Ease Of Preparation
These are jelly beans, not pitting bushels of peaches with your bare hands before they go bad! In the case of the ten pound box, one might want to put them in a candy dish of some form as opposed to always going into the box. Then again, as long as your hands are clean, why not go into the box? Eat them however you usually eat bulked candies!
Sour Peach Jelly Bellys have no real scent, so when the box is opened, there is nothing to prejudice or prepare the consumer for the experience. As a result, it is only upon tasting these Jelly Bellys that one has any real clue about them.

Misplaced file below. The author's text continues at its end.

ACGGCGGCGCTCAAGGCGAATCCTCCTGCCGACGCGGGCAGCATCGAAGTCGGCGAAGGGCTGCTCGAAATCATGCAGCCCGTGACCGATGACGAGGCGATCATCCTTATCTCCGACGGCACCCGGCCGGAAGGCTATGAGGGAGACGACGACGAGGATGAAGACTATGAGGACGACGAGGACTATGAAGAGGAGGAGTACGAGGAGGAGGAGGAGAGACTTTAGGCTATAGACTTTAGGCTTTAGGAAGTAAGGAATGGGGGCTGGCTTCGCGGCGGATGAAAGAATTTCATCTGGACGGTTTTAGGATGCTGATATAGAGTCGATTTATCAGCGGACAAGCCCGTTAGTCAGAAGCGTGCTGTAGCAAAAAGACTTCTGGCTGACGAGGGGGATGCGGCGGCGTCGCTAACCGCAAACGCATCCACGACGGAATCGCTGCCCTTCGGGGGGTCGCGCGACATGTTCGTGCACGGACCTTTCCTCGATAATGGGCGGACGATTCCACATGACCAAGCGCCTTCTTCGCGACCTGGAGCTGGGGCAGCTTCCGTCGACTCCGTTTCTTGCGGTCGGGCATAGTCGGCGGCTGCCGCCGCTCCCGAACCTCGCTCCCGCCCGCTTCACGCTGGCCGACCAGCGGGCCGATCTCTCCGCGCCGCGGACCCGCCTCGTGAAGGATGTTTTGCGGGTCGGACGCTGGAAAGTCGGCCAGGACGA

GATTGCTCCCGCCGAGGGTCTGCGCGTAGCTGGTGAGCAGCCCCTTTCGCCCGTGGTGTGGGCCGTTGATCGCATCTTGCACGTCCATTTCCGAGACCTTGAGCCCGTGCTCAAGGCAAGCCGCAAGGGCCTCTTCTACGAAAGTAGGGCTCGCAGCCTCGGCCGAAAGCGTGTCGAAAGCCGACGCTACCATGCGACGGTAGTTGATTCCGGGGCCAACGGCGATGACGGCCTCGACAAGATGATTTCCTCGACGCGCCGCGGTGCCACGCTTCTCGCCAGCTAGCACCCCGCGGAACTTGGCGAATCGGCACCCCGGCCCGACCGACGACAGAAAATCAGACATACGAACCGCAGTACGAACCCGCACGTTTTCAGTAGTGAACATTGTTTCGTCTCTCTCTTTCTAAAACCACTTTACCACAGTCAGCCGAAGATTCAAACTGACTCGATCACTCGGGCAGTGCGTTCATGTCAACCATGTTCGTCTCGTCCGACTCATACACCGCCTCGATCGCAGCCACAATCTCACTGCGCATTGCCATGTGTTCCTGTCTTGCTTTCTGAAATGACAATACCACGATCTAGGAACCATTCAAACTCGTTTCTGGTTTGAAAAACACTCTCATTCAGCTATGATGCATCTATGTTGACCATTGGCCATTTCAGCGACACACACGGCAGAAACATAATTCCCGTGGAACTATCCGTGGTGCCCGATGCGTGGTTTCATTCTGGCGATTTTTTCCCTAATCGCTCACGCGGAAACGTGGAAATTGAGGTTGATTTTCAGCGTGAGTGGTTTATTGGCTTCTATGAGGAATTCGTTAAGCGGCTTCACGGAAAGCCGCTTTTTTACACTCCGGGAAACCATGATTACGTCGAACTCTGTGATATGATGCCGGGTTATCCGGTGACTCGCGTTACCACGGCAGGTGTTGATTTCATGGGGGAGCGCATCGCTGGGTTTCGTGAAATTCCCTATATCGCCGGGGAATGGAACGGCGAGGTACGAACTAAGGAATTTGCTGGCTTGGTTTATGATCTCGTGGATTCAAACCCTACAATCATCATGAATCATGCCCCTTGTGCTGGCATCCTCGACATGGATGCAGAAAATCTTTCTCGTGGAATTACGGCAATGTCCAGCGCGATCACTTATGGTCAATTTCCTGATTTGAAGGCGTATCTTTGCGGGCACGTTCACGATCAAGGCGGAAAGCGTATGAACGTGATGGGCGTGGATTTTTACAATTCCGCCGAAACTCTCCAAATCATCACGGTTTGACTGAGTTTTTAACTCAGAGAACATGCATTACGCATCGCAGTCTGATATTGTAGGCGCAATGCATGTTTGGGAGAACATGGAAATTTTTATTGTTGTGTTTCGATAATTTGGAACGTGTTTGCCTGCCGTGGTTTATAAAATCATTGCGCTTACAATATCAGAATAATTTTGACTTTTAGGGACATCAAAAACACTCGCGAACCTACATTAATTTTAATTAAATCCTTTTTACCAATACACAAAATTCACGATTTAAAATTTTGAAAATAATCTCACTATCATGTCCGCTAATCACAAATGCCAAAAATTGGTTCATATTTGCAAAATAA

When one puts the Sour Peach Jelly Belly on their tongue, the instant flavor is sweet. These Jelly Bellys taste exactly like canned peaches and playing with them over the tongue, the consumer is rewarded with a taste that is exactly like sweet peaches and they are likely to reach for more. And about the time it takes one to reach out for the next bean or handful of beans is when the taste turns. The Sour Peach Jelly Bellys suddenly lose their sweetness and taste more like plums, sour and enough to make the mouth pucker up. In fact, the ideal way I can explain the taste of Sour Peach Jelly Bellys is that when my partner had one she smiled, said, "mmmm" and when she inhaled to reiterate the pleased noise, her face screwed up into an expression of pain and disgust. At that point, she asked me why I would do this to her and, sadly, I had no good answer.